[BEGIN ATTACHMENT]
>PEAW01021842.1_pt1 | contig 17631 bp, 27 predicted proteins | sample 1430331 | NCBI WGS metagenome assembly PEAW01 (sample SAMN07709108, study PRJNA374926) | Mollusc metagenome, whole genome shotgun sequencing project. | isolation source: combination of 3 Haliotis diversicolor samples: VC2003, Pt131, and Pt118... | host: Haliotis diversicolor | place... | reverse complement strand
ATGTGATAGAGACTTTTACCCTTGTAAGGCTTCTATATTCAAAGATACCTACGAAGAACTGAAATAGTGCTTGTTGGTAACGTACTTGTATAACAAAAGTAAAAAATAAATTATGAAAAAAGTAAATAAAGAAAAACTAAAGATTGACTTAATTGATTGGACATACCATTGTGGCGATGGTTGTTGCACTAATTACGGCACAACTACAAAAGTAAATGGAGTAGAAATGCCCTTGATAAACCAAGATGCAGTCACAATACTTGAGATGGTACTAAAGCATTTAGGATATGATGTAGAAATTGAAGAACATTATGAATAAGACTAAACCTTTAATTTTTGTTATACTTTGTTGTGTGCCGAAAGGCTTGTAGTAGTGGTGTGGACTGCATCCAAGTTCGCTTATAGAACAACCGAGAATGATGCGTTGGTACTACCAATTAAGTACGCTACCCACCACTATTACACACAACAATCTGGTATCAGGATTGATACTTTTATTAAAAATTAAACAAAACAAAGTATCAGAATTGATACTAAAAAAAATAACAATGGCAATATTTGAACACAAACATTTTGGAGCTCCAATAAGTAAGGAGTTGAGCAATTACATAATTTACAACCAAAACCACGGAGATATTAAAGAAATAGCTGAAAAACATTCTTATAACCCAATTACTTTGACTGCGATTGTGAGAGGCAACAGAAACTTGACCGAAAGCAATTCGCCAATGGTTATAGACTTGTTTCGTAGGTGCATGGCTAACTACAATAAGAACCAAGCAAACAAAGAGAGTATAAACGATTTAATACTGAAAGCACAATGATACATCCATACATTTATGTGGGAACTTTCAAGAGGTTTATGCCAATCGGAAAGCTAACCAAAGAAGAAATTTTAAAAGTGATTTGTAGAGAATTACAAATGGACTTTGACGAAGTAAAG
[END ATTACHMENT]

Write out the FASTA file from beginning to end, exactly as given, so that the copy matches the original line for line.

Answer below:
>PEAW01021842.1_pt1 | contig 17631 bp, 27 predicted proteins | sample 1430331 | NCBI WGS metagenome assembly PEAW01 (sample SAMN07709108, study PRJNA374926) | Mollusc metagenome, whole genome shotgun sequencing project. | isolation source: combination of 3 Haliotis diversicolor samples: VC2003, Pt131, and Pt118... | host: Haliotis diversicolor | place... | reverse complement strand
ATGTGATAGAGACTTTTACCCTTGTAAGGCTTCTATATTCAAAGATACCTACGAAGAACTGAAATAGTGCTTGTTGGTAACGTACTTGTATAACAAAAGTAAAAAATAAATTATGAAAAAAGTAAATAAAGAAAAACTAAAGATTGACTTAATTGATTGGACATACCATTGTGGCGATGGTTGTTGCACTAATTACGGCACAACTACAAAAGTAAATGGAGTAGAAATGCCCTTGATAAACCAAGATGCAGTCACAATACTTGAGATGGTACTAAAGCATTTAGGATATGATGTAGAAATTGAAGAACATTATGAATAAGACTAAACCTTTAATTTTTGTTATACTTTGTTGTGTGCCGAAAGGCTTGTAGTAGTGGTGTGGACTGCATCCAAGTTCGCTTATAGAACAACCGAGAATGATGCGTTGGTACTACCAATTAAGTACGCTACCCACCACTATTACACACAACAATCTGGTATCAGGATTGATACTTTTATTAAAAATTAAACAAAACAAAGTATCAGAATTGATACTAAAAAAAATAACAATGGCAATATTTGAACACAAACATTTTGGAGCTCCAATAAGTAAGGAGTTGAGCAATTACATAATTTACAACCAAAACCACGGAGATATTAAAGAAATAGCTGAAAAACATTCTTATAACCCAATTACTTTGACTGCGATTGTGAGAGGCAACAGAAACTTGACCGAAAGCAATTCGCCAATGGTTATAGACTTGTTTCGTAGGTGCATGGCTAACTACAATAAGAACCAAGCAAACAAAGAGAGTATAAACGATTTAATACTGAAAGCACAATGATACATCCATACATTTATGTGGGAACTTTCAAGAGGTTTATGCCAATCGGAAAGCTAACCAAAGAAGAAATTTTAAAAGTGATTTGTAGAGAATTACAAATGGACTTTGACGAAGTAAAG